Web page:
Chromatography in Food Production

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Overview

An important application of chromatography is in food production. Chromatography can be used at various stages from determining the quality of food to detecting additives. In this section, we describe some of these applications.

 

Related Topics: Antibody Purification, Histidine-Tagged Recombinant Protein Purification and On-Column Refolding, Disease Diagnosis Using Chromatography, and Analysis of Wine Fermentation Using Chromatography.

Chromatography to Determine the Vitamin Content and Nutritional Quality of Foods

Vitamin C, which is naturally present in many food products, is also added to vitamin-fortified foods and drinks as a supplement. Because vitamin C is the nutrient most negatively affected by food processing, the depletion of vitamin C in finished food products can be used as an indicator of the depletion of other important nutrients; thus, the food industry monitors vitamin C content throughout food processing. An Aminex® column can be used to provide a rapid and precise method for monitoring vitamin C contents in food and beverages. This analysis can be performed in less than three minutes using the Bio-Rad fast acid analysis column with electrochemical detection. This selective detection allows for the rapid analysis of vitamin C even in complex samples. This column has been successfully used to quantitatively determine vitamin C in fresh and frozen fruits and vegetables, fresh drinks and juices, and powdered drinks.

 

Chromatography for Spoilage Detection and Process Control of Foods

Food spoilage can result in health problems ranging from gastrointestinal upset to, in the worst cases, death. Quantitative determinations of organic acids in food products can provide important information in flavor studies, nutritional assessments, and spoilage detection. Since milk is a common food in the Western diet, it is important to monitor milk’s quality and the presence of spoilage indicators. In this application, the Aminex HPX-87H column is used to quantify pyruvic acid in milk (Figure 1A). Pyruvic acid is produced by lactic acid bacteria and is a measure of psychrotrophic bacteria spoilage. Although these bacteria are not pathogenic, their metabolites negatively affect milk flavor and continue to grow during refrigeration. At the same time, the method can be used to measure lactose, a sweetness indicator (Figure 1B), and to obtain a total organic acid profile of the milk. The Aminex HPX-87H column is much faster than bacterial plating techniques, which may require several days. These time savings are critical in the food industry, as an outbreak of bacterial spoilage must be identified as early as possible to minimize potential health problems.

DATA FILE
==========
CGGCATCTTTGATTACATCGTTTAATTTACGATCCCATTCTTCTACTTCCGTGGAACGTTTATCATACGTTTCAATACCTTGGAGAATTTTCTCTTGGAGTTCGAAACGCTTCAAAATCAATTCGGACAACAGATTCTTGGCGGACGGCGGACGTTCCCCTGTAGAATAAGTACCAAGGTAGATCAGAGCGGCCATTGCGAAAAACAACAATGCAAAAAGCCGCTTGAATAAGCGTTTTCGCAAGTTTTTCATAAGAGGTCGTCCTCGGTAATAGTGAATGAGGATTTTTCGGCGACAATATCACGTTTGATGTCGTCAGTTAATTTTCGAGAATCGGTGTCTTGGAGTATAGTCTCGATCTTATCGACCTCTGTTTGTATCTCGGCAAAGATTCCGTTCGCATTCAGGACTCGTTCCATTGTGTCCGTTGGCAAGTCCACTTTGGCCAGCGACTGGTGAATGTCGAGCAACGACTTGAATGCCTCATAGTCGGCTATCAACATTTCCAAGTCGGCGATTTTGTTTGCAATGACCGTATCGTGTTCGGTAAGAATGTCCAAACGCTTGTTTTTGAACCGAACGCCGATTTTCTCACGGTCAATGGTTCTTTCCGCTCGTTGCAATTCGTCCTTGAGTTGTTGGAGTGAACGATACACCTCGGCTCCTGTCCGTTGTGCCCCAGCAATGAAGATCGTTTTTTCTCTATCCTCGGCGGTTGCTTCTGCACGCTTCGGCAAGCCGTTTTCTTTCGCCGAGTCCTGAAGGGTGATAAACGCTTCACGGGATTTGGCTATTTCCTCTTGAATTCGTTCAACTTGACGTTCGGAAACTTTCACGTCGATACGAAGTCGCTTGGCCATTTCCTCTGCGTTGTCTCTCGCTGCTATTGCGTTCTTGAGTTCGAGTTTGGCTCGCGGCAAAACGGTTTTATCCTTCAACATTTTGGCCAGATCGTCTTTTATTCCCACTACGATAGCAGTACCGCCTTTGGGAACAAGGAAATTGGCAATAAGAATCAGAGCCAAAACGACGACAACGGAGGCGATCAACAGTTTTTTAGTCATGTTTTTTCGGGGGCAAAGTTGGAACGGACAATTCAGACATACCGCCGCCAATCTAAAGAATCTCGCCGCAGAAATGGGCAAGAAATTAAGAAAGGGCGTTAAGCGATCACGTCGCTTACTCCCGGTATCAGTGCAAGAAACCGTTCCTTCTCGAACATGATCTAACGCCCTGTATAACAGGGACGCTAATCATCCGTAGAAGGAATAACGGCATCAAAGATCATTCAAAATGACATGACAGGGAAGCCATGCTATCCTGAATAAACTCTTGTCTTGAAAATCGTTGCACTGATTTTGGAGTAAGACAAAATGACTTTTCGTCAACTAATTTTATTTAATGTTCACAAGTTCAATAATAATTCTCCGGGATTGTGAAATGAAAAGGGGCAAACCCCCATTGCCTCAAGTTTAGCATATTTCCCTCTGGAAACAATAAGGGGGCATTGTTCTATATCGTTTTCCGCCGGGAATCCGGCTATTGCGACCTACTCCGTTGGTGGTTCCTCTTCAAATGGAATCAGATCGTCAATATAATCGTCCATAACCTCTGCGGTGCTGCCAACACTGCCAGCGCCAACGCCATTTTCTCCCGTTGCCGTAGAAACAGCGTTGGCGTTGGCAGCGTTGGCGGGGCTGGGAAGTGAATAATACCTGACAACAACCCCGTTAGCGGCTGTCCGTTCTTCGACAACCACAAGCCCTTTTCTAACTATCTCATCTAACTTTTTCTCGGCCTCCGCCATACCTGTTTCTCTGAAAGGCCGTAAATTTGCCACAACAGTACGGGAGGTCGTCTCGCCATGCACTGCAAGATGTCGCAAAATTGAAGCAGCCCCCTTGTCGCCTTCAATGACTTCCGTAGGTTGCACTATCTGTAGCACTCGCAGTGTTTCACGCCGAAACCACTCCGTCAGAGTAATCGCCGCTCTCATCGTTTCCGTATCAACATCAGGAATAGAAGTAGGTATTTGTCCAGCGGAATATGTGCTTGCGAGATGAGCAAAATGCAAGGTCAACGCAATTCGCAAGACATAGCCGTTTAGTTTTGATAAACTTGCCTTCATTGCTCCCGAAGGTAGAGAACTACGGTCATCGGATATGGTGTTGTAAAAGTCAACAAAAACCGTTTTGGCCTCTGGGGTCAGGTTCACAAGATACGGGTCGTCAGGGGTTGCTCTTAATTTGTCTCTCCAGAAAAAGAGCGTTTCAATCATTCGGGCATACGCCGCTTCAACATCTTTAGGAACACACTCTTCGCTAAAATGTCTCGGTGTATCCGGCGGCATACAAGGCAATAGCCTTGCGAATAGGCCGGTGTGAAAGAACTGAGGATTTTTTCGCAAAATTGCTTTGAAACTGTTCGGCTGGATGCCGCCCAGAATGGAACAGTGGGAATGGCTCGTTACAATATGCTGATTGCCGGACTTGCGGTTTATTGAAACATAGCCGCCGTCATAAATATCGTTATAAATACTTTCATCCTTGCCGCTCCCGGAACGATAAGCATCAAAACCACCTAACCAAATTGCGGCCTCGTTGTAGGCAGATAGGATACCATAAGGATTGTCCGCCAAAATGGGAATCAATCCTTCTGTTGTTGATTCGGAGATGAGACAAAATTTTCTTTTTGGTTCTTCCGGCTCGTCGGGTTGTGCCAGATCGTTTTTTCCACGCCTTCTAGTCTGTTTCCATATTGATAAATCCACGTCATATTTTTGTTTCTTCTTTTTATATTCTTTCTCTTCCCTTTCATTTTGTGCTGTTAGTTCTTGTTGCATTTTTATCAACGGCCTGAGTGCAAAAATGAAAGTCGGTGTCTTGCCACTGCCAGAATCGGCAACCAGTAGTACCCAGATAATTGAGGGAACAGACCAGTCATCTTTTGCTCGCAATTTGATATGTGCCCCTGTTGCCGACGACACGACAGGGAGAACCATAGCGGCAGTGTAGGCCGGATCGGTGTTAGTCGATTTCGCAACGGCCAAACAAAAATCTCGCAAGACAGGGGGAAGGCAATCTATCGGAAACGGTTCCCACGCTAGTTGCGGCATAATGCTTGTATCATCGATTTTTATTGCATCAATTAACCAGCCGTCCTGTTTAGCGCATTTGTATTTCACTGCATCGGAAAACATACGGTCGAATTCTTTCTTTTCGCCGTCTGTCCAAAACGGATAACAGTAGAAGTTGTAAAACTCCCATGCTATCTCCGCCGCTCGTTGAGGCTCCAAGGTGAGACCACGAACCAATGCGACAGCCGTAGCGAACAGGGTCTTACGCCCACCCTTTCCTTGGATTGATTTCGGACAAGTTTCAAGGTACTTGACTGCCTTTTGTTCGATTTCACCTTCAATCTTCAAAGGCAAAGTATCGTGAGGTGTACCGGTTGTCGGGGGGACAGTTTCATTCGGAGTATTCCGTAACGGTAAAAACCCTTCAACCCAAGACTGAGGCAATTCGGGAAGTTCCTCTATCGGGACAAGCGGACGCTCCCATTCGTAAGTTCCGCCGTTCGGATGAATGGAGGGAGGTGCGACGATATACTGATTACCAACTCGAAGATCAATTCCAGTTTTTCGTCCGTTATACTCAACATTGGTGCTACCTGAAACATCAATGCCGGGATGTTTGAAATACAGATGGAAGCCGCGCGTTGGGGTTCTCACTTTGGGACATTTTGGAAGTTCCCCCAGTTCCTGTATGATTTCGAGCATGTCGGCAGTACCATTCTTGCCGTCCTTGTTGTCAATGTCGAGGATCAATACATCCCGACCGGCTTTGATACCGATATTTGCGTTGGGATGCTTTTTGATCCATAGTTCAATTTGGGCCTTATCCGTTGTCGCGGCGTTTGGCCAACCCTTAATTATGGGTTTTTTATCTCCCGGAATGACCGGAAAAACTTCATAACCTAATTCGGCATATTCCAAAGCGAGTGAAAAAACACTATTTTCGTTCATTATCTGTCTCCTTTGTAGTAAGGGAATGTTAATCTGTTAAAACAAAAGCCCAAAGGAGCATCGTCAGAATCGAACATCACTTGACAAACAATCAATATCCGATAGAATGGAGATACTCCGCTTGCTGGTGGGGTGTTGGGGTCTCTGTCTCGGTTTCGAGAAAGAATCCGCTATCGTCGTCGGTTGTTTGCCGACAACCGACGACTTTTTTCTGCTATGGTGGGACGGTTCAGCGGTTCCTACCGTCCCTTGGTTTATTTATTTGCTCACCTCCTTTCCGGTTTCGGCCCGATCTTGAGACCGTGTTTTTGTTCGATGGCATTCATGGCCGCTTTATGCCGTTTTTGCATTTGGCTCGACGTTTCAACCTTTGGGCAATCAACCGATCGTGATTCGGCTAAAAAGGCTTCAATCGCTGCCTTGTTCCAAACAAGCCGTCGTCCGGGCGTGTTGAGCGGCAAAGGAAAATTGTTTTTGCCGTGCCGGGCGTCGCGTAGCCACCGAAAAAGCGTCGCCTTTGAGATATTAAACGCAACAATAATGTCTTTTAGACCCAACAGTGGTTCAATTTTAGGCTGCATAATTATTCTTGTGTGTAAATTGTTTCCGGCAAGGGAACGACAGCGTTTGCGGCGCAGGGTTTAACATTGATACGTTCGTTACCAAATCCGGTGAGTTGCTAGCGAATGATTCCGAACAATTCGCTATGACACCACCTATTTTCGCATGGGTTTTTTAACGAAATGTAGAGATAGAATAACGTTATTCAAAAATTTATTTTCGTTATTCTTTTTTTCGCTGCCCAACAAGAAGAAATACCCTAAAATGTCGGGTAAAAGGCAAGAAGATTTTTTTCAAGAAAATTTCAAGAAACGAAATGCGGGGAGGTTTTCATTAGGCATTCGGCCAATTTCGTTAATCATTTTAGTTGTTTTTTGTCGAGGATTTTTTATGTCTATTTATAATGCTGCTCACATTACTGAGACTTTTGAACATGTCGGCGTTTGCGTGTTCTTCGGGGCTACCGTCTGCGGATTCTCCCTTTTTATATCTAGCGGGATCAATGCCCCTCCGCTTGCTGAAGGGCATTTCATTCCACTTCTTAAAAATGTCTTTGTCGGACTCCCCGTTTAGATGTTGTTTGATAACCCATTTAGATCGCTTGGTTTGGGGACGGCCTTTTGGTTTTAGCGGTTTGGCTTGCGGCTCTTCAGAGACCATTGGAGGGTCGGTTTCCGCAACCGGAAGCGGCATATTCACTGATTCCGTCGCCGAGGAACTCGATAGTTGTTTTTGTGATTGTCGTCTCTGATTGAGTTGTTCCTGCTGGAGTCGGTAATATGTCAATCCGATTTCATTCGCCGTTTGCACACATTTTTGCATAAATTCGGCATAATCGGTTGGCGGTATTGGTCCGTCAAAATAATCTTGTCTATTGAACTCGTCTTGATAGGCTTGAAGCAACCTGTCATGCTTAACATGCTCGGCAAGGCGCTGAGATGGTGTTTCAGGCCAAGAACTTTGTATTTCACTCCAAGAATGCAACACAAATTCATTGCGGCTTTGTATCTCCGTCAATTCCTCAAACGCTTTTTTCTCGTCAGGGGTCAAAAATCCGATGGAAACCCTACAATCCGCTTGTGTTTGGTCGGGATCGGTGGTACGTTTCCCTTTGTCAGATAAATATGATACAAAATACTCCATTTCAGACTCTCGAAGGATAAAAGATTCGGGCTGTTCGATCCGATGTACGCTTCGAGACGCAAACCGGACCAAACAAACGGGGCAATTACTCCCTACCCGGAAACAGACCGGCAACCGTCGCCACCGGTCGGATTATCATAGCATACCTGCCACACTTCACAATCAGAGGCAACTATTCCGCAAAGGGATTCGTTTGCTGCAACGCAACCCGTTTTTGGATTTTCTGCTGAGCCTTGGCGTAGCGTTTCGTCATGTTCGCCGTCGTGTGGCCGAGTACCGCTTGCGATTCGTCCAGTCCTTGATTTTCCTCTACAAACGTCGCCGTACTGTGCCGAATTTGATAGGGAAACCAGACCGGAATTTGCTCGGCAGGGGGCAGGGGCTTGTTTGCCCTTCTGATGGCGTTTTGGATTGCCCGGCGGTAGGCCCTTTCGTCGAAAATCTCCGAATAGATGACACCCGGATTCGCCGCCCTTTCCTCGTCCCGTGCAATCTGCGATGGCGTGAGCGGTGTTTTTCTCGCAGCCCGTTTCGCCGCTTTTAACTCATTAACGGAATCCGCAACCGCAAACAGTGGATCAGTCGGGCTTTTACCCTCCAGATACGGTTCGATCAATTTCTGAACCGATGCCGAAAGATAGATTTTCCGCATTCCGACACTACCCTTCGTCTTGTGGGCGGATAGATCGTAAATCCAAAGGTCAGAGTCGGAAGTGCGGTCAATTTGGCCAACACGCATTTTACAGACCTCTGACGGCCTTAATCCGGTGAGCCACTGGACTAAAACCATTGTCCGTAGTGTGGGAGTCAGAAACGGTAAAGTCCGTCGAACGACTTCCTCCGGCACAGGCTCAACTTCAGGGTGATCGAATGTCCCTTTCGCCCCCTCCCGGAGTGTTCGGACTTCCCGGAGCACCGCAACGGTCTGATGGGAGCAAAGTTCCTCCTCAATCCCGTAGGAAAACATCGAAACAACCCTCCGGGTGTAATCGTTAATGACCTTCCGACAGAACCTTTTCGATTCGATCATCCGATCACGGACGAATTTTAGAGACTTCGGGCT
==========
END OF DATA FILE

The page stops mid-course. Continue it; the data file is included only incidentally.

Analysis of organic acids and lactose in milk on the Aminex HPX-87H column

Fig. 1. Analysis of organic acids and lactose in milk on the Aminex HPX-87H column.

Chromatography to Detect Food Additives

Organic acids are often added to food products to enhance or modify their flavors or to make the products more palatable and more acceptable to consumers. One such example is the addition of malic acid and sugar to apple juice that has been diluted with water to extend volume. This restores the sugar and acid content and satisfies consumer taste. Malic acid naturally occurs in apple juice and is the predominant acid. Therefore, it is sometimes difficult to detect adulteration because the level of natural malic acid varies greatly. Monitoring malic acid content alone is not a reliable indicator of adulteration. However, because fumaric acid is an inherent contaminant of all commercially available malic acid, the level of fumaric acid in a sample of juice is an excellent indication of the presence of synthetic malic acid. Because fumaric acid is present at levels less than 1 ppm in pure apple juice, finding fumaric acid levels greater than 3 ppm is a reason to suspect the addition of malic acid. The Aminex
HPX-87C column
provides a means for the fast and accurate analysis of fumaric acid levels in apple juice (see Figure 2).

Analysis of fumaric acid in apple juice on the Aminex HPX-87C column

Fig. 2. Analysis of fumaric acid in apple juice on the Aminex HPX-87C column.

References

Bio-Rad (1999). Guide to aminex HPLC columns for food and beverage, biotechnology, and bio-organic analysis. Bio-Rad Bulletin 1928.

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